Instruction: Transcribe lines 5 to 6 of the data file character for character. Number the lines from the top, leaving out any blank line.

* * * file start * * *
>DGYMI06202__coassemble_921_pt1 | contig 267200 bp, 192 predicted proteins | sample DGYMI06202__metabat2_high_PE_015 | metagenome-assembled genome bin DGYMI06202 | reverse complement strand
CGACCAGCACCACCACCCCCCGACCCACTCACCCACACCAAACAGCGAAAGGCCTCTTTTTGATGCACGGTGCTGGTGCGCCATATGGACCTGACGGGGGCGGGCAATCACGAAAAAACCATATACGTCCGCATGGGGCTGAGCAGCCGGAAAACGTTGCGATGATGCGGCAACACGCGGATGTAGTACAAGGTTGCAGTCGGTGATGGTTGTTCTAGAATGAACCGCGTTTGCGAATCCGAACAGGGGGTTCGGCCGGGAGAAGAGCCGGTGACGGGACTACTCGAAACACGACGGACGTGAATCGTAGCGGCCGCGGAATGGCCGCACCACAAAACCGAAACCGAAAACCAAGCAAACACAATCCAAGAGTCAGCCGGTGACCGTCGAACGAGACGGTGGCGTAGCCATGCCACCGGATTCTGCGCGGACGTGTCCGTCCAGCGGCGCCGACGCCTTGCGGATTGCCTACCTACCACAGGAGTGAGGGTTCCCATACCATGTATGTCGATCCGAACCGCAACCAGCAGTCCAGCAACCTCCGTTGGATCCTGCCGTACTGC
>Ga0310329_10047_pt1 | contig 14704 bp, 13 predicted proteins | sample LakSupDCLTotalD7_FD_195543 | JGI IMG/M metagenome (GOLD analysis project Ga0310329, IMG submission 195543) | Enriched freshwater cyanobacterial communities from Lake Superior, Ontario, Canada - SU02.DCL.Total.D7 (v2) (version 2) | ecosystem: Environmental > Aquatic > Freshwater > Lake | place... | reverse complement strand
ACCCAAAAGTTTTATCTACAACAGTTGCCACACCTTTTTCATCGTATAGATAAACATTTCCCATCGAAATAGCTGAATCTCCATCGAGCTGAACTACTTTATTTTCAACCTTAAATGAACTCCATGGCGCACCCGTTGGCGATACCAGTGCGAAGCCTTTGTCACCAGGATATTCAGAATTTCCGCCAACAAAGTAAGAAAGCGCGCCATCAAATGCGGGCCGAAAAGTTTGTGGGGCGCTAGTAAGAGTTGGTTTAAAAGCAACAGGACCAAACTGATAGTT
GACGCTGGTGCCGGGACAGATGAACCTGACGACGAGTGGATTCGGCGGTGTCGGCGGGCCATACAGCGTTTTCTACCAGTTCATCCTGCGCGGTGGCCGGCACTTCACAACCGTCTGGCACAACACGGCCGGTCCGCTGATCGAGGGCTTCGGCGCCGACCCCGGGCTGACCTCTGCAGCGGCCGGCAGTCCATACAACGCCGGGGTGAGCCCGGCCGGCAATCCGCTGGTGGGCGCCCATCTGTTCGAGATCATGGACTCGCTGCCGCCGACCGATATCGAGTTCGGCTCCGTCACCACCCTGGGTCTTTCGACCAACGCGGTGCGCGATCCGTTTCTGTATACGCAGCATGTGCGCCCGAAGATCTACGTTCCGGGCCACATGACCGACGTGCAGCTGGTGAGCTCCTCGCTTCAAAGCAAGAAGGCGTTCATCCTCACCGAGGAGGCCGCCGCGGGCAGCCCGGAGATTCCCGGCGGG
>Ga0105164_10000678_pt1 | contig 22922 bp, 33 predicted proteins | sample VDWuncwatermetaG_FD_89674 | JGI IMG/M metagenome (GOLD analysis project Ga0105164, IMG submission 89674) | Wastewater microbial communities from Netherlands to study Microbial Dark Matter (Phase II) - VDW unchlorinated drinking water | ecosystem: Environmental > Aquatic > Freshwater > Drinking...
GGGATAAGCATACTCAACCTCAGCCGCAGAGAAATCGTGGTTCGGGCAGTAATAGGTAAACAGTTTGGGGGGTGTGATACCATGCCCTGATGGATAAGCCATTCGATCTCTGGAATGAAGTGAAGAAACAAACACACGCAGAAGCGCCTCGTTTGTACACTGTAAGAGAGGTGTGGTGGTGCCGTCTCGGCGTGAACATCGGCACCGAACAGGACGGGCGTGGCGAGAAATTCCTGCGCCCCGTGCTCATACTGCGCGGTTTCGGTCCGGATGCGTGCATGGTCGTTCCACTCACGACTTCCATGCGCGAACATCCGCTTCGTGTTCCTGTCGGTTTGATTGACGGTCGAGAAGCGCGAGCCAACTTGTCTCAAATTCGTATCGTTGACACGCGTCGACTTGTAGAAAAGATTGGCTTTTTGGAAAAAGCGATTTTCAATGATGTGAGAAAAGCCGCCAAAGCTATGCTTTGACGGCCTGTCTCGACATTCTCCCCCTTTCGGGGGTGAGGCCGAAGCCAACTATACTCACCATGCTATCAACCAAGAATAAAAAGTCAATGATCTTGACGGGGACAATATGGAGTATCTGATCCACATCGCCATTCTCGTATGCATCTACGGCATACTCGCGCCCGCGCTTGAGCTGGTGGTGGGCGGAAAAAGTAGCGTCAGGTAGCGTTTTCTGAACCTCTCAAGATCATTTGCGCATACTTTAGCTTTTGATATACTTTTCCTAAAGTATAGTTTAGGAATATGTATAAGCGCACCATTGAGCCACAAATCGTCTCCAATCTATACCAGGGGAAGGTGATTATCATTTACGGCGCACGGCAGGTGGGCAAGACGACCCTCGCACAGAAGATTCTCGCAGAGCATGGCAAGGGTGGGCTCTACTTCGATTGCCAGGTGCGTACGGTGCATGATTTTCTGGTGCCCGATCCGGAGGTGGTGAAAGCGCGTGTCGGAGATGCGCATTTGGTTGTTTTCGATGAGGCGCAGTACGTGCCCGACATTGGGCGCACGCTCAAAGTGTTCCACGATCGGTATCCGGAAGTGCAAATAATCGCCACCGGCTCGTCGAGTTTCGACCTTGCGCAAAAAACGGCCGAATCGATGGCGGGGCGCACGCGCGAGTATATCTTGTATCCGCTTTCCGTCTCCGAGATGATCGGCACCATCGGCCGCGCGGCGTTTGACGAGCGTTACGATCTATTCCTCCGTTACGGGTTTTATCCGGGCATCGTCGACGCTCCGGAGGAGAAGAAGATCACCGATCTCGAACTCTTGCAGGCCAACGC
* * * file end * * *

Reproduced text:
GACGCTGGTGCCGGGACAGATGAACCTGACGACGAGTGGATTCGGCGGTGTCGGCGGGCCATACAGCGTTTTCTACCAGTTCATCCTGCGCGGTGGCCGGCACTTCACAACCGTCTGGCACAACACGGCCGGTCCGCTGATCGAGGGCTTCGGCGCCGACCCCGGGCTGACCTCTGCAGCGGCCGGCAGTCCATACAACGCCGGGGTGAGCCCGGCCGGCAATCCGCTGGTGGGCGCCCATCTGTTCGAGATCATGGACTCGCTGCCGCCGACCGATATCGAGTTCGGCTCCGTCACCACCCTGGGTCTTTCGACCAACGCGGTGCGCGATCCGTTTCTGTATACGCAGCATGTGCGCCCGAAGATCTACGTTCCGGGCCACATGACCGACGTGCAGCTGGTGAGCTCCTCGCTTCAAAGCAAGAAGGCGTTCATCCTCACCGAGGAGGCCGCCGCGGGCAGCCCGGAGATTCCCGGCGGG
>Ga0105164_10000678_pt1 | contig 22922 bp, 33 predicted proteins | sample VDWuncwatermetaG_FD_89674 | JGI IMG/M metagenome (GOLD analysis project Ga0105164, IMG submission 89674) | Wastewater microbial communities from Netherlands to study Microbial Dark Matter (Phase II) - VDW unchlorinated drinking water | ecosystem: Environmental > Aquatic > Freshwater > Drinking...